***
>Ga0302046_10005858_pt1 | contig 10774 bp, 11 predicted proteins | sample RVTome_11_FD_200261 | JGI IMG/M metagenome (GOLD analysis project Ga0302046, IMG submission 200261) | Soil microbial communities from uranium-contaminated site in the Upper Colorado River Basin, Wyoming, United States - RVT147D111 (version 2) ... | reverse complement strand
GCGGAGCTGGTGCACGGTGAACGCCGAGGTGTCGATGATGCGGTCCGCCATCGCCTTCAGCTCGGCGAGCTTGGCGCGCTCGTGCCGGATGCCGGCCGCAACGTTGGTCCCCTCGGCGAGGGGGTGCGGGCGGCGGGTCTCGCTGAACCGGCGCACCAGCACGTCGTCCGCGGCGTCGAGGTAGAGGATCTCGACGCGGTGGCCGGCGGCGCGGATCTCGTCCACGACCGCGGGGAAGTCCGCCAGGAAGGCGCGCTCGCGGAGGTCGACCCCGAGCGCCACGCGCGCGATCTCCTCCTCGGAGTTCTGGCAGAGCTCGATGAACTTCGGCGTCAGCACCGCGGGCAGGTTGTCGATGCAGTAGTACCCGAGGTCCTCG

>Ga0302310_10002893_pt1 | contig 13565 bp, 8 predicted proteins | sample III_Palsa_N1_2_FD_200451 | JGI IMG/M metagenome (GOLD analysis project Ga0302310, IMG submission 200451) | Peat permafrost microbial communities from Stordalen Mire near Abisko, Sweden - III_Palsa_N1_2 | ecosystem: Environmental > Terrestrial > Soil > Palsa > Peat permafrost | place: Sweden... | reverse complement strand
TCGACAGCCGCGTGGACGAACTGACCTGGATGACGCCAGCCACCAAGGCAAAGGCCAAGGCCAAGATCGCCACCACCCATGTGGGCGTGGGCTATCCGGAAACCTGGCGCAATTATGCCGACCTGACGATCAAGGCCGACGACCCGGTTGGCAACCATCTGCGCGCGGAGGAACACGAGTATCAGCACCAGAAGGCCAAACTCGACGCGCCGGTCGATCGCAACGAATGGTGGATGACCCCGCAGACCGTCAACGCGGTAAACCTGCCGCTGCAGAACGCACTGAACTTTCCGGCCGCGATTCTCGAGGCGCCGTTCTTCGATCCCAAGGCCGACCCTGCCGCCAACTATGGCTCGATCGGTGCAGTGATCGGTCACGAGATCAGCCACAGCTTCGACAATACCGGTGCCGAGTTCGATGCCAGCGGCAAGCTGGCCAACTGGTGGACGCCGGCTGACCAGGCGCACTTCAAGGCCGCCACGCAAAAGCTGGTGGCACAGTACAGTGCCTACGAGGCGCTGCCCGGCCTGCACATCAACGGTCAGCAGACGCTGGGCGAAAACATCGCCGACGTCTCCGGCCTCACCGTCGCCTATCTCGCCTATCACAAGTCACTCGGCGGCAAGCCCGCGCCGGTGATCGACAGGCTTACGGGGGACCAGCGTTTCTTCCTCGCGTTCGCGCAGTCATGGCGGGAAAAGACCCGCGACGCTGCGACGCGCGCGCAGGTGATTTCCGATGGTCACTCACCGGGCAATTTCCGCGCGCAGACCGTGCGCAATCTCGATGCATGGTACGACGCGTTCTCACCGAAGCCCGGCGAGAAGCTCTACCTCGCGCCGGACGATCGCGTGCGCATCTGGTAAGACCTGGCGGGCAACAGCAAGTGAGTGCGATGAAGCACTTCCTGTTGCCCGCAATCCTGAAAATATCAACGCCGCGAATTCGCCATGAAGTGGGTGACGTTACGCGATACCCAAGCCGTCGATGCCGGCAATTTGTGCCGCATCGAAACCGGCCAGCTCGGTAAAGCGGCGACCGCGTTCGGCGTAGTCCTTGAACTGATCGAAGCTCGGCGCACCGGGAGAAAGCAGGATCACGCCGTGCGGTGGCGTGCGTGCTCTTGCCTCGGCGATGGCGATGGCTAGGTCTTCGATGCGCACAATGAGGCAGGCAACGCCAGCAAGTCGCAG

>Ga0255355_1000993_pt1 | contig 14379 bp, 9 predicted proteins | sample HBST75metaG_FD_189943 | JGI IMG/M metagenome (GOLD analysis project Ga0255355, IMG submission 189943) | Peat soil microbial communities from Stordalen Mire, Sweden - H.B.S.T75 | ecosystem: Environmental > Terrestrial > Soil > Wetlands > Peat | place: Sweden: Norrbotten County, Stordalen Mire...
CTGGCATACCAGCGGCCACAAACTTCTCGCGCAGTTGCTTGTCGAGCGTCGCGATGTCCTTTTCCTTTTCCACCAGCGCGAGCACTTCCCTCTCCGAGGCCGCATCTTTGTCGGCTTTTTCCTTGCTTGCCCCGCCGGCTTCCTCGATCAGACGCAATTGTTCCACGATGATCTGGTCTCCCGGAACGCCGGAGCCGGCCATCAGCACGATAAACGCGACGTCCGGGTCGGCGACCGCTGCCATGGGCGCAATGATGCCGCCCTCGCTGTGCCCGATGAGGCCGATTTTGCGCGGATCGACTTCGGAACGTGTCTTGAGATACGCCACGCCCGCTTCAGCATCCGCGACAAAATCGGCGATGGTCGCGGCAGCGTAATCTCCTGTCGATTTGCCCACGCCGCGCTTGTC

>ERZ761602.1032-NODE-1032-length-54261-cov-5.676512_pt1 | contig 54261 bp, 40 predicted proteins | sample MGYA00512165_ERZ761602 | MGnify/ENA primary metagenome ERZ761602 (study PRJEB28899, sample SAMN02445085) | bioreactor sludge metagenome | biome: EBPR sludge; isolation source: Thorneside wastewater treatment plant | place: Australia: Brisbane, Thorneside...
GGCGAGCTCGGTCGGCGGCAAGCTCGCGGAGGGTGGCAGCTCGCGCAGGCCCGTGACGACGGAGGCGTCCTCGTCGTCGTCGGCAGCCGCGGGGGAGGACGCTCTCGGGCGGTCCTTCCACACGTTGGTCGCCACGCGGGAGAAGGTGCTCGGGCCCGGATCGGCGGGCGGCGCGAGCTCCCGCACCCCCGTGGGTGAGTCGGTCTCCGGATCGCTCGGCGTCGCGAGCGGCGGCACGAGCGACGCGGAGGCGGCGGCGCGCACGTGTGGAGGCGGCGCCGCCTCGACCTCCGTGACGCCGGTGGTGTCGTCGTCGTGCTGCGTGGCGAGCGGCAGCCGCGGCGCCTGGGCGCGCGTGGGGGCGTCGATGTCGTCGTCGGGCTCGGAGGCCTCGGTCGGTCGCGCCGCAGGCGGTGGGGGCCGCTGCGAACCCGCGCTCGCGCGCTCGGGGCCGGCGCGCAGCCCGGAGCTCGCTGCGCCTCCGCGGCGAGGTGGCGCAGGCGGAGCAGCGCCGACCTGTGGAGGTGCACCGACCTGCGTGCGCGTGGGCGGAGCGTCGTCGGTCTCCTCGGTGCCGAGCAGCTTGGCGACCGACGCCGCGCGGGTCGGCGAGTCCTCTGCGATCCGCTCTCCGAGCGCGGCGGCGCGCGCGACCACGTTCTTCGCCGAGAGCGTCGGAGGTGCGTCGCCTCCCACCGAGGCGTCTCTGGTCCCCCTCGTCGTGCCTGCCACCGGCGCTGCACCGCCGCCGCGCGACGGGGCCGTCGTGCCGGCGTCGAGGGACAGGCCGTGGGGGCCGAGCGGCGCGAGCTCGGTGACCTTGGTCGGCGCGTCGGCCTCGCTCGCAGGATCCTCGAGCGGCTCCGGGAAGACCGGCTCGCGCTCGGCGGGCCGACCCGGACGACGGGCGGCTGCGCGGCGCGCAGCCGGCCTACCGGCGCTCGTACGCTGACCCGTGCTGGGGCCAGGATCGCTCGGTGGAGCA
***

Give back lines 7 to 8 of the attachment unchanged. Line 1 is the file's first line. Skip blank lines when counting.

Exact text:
>ERZ761602.1032-NODE-1032-length-54261-cov-5.676512_pt1 | contig 54261 bp, 40 predicted proteins | sample MGYA00512165_ERZ761602 | MGnify/ENA primary metagenome ERZ761602 (study PRJEB28899, sample SAMN02445085) | bioreactor sludge metagenome | biome: EBPR sludge; isolation source: Thorneside wastewater treatment plant | place: Australia: Brisbane, Thorneside...
GGCGAGCTCGGTCGGCGGCAAGCTCGCGGAGGGTGGCAGCTCGCGCAGGCCCGTGACGACGGAGGCGTCCTCGTCGTCGTCGGCAGCCGCGGGGGAGGACGCTCTCGGGCGGTCCTTCCACACGTTGGTCGCCACGCGGGAGAAGGTGCTCGGGCCCGGATCGGCGGGCGGCGCGAGCTCCCGCACCCCCGTGGGTGAGTCGGTCTCCGGATCGCTCGGCGTCGCGAGCGGCGGCACGAGCGACGCGGAGGCGGCGGCGCGCACGTGTGGAGGCGGCGCCGCCTCGACCTCCGTGACGCCGGTGGTGTCGTCGTCGTGCTGCGTGGCGAGCGGCAGCCGCGGCGCCTGGGCGCGCGTGGGGGCGTCGATGTCGTCGTCGGGCTCGGAGGCCTCGGTCGGTCGCGCCGCAGGCGGTGGGGGCCGCTGCGAACCCGCGCTCGCGCGCTCGGGGCCGGCGCGCAGCCCGGAGCTCGCTGCGCCTCCGCGGCGAGGTGGCGCAGGCGGAGCAGCGCCGACCTGTGGAGGTGCACCGACCTGCGTGCGCGTGGGCGGAGCGTCGTCGGTCTCCTCGGTGCCGAGCAGCTTGGCGACCGACGCCGCGCGGGTCGGCGAGTCCTCTGCGATCCGCTCTCCGAGCGCGGCGGCGCGCGCGACCACGTTCTTCGCCGAGAGCGTCGGAGGTGCGTCGCCTCCCACCGAGGCGTCTCTGGTCCCCCTCGTCGTGCCTGCCACCGGCGCTGCACCGCCGCCGCGCGACGGGGCCGTCGTGCCGGCGTCGAGGGACAGGCCGTGGGGGCCGAGCGGCGCGAGCTCGGTGACCTTGGTCGGCGCGTCGGCCTCGCTCGCAGGATCCTCGAGCGGCTCCGGGAAGACCGGCTCGCGCTCGGCGGGCCGACCCGGACGACGGGCGGCTGCGCGGCGCGCAGCCGGCCTACCGGCGCTCGTACGCTGACCCGTGCTGGGGCCAGGATCGCTCGGTGGAGCA